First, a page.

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Republican governor slams White House for ignoring the deficits once the ‘TV lights go off’

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At least one Republican governor of is calling out President Donald Trump’s administration and his own party for ignoring the deficit in an op-ed for the Washington Post.

Gov. John R. Kasich, the Republican governor of Ohio called out President Donald Trump’s administration for ignoring the deficit.

Kasich claims that the White House cares little about the 21 trillion dollars of debt that the country currently owes.

“Do deficits matter? Clearly, the White House and a substantial number of congressional Republicans can’t decide. On one hand, they sound like cost-cutting deficit hawks when out on the stump or issuing tweets. But once the TV lights go off, they turn tables to support record spending and deficit-driven borrowing that have left us with an unprecedented burden of national debt — more than $21 trillion today and counting,” he wrote.

Kasich called the deficit a “21 trillion-pound gorilla” that was ignored in the midterm election by both parties and the media.

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“An even bigger mystery is why deficits and debt were not hotly debated in the recent midterm elections. Every other issue, ridiculous or sublime, got a full airing, but the 21 trillion-pound gorilla sitting there in plain sight was ignored by both parties and the media as well,” he wrote.

According to The Balance the “out of control” deficit can be blamed on roughly three factors. These include military spending, tax cuts, and unfunded elements of mandatory spending. Kasich warned that in the long run, the deficit will have a huge impact on our country.

“These issues deserve full discussion. Deficits, debt and their root cause — spending — truly matter. Over the long term, deficit spending is detrimental to economic growth and national prosperity. And as deficit spending continues, its adverse effects add up over time,” he wrote.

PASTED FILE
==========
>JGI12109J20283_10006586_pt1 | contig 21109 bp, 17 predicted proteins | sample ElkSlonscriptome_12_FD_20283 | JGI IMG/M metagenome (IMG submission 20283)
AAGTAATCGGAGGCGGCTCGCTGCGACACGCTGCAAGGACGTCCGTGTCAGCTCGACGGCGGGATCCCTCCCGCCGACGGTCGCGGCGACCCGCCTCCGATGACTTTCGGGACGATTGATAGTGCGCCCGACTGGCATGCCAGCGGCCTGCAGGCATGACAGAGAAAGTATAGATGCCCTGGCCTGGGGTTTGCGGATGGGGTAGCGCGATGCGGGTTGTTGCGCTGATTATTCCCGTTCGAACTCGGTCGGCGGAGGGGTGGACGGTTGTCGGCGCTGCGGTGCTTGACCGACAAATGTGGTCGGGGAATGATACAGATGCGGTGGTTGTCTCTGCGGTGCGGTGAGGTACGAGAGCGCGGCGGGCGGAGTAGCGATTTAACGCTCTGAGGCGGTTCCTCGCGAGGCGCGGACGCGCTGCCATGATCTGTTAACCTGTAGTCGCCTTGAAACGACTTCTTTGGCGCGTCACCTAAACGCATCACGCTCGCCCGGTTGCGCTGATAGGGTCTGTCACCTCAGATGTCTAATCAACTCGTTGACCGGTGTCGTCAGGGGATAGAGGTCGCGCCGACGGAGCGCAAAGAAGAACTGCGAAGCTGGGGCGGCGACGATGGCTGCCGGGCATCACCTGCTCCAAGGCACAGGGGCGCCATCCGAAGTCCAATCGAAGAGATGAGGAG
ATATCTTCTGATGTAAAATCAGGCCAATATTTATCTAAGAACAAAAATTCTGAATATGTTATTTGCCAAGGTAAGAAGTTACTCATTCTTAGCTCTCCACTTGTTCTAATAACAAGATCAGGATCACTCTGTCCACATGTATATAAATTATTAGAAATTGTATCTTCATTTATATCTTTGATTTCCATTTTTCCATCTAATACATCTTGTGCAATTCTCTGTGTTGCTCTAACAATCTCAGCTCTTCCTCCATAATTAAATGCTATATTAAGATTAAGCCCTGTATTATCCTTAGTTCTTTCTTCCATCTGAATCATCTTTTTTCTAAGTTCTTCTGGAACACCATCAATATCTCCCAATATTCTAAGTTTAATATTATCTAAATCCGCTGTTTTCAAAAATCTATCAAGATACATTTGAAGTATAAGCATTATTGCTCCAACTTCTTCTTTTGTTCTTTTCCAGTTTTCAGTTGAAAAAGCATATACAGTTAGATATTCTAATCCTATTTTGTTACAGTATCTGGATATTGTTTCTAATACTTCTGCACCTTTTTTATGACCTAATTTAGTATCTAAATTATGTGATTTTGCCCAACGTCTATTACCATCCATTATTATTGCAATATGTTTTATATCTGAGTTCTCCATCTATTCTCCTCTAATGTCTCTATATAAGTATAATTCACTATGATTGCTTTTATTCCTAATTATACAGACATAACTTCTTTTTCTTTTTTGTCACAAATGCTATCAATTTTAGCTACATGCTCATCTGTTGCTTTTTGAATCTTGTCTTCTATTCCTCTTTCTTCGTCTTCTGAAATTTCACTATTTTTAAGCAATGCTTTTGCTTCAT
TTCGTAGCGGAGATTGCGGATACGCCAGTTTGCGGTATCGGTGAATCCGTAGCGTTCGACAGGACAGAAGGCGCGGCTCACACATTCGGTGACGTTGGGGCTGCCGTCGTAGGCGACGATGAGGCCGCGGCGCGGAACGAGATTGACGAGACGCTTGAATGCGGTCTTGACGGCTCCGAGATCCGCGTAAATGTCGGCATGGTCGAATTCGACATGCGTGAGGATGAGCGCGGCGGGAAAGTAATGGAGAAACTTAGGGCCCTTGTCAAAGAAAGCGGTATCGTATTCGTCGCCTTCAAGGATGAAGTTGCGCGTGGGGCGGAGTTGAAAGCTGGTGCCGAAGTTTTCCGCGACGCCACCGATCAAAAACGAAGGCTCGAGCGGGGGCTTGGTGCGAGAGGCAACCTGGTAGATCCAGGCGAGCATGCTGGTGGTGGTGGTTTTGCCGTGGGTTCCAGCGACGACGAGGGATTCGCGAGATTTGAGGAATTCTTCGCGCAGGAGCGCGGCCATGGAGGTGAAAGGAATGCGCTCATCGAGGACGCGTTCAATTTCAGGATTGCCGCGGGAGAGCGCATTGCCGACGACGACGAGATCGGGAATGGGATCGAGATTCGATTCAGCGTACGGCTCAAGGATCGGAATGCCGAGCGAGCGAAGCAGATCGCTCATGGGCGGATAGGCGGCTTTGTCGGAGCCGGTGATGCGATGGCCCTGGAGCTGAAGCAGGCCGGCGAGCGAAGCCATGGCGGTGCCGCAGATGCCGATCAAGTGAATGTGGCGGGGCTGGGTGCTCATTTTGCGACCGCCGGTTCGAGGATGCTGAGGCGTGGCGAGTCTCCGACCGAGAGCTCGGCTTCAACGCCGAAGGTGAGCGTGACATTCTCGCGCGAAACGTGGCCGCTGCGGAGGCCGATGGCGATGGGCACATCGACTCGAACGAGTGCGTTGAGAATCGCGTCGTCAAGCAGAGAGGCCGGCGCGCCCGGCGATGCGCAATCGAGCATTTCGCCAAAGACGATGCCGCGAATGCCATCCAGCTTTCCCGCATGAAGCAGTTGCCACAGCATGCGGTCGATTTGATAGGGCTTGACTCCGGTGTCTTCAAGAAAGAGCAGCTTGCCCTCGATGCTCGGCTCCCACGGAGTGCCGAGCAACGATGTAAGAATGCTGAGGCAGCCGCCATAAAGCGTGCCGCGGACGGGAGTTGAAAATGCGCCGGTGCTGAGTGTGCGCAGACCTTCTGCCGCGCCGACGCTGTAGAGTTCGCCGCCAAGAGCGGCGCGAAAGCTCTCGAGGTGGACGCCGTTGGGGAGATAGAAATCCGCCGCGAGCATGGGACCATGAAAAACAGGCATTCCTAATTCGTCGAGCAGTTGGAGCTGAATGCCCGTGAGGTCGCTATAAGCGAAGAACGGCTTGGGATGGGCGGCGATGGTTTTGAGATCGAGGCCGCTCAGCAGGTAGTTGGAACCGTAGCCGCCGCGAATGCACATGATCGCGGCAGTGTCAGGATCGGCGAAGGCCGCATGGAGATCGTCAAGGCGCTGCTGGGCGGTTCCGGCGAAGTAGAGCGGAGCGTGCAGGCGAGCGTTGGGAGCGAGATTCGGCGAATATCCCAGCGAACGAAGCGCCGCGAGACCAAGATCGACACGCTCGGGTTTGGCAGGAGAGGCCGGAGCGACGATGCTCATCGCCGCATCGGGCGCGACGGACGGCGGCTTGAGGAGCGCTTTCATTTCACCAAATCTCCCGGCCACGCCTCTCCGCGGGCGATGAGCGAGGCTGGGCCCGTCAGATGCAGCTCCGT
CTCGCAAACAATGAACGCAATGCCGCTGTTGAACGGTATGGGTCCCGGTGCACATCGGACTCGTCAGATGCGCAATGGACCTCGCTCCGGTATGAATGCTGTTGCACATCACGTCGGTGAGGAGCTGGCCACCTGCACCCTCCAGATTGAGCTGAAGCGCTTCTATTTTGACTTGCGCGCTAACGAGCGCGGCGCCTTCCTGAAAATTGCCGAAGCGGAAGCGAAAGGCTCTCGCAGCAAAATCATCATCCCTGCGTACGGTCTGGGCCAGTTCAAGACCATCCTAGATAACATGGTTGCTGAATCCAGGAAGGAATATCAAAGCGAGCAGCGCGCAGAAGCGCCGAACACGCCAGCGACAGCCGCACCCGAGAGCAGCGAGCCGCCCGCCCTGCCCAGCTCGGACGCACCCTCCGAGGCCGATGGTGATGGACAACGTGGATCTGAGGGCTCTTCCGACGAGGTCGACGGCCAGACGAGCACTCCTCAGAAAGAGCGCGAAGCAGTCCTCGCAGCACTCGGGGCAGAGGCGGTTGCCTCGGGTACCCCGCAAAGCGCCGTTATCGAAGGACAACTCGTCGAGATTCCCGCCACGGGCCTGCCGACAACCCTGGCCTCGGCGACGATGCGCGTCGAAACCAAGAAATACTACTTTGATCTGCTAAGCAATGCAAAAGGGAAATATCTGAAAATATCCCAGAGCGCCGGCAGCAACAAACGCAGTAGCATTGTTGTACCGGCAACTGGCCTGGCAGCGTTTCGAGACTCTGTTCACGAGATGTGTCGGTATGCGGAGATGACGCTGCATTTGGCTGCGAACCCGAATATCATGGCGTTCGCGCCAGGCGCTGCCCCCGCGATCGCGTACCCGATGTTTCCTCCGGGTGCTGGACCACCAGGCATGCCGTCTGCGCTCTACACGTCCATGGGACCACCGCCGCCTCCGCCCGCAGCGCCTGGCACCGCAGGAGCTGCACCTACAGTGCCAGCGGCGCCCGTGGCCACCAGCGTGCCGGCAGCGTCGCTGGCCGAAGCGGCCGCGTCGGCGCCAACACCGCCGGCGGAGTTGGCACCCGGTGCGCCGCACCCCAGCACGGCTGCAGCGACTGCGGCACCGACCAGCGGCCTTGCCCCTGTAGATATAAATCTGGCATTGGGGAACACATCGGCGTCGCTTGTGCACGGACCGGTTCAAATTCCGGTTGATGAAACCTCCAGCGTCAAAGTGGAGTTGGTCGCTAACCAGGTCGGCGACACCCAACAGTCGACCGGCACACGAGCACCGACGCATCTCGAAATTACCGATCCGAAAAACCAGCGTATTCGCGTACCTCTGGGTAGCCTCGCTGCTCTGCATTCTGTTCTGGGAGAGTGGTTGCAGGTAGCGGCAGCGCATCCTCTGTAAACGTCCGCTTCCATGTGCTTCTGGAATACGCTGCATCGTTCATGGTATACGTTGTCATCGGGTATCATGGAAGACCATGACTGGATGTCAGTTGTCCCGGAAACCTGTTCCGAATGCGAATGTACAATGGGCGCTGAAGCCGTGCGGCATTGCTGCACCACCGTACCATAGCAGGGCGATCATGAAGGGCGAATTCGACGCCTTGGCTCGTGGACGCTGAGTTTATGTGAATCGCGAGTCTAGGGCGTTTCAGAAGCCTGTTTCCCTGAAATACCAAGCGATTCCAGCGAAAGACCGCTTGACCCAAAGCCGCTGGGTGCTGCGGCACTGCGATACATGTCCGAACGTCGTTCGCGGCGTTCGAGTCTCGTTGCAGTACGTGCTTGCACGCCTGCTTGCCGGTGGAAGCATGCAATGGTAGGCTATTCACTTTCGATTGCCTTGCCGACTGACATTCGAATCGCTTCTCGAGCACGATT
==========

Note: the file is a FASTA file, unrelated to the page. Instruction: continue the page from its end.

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He then suggested that both parties work together to help create a solution.

“The only way to solve our present dilemma and return some fiscal sanity to Washington is for leaders on both sides of the congressional aisle and both ends of Pennsylvania Avenue to rediscover a way to work together on the problems they were sent to Washington to solve,” he said.

Read the full article here.


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BUSTED: Leaked drug exec emails showed them encouraging opioid abuse to the point people would eat them ‘like Doritos’

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On Friday, the Washington Post published excerpts from a damning series of emails released in a landmark case in Cleveland around the irresponsibility of drug manufacturers and suppliers in contributing to the opioid crisis.

In one email exchange, Victor Borelli, an account manager for pharmaceuticals corporation Mallinckrodt, told KeySource Medical vice president Steve Cochrane that 1,200 bottles of 30mg Oxycodone tablets had been shipped, to which Cochrane replied, "Keep 'em comin'! Flyin' out of there. It's like people are addicted to these things or something. Oh, wait, people are..." and Borelli responded, "Just like Doritos keep eating. We'll make more."

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Here’s the ugly racist history behind tipping — and how it still persists today

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On Saturday, writing for Politico, minister and civil rights activist Rev. Dr. William Barber applauded House Democrats' plans to not only raise the minimum wage to $15 an hour by 2024, but eliminate the much lower "tipped wage" of $2.13 an hour and require tipped workers to also be paid at least the minimum.

This is important, wrote Barber, because the roots of businesses forcing their workers to rely on tips for a proper wage is deeply rooted in America's history of racial tension.

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Black GOP strategist called on the carpet by Joy Reid for trying to sidestep Trump’s racist rally as ’empowering’ voters

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An "AM Joy" panel on MSNBC descended into talking over each other as host Joy Reid confronted a black GOP consultant over Donald Trump's racist rally in North Carolina.

Presenting the conservative point of view, Republican strategist Lenny McAllister was asked point-blank by the host, "Lenny, hold on a second, because you as a man of color yourself -- do you feel comfortable in a party that does rallies like that?"

McAllister pushed back saying he had walked away from just those type of events, before admitting, "To the greater point. They're using racism as an avenue through which people feel empowered, they lend you the loyalty, they give you the vote. What Republicans need to do is continue to empower people, but not by using racism and not by using phobia."

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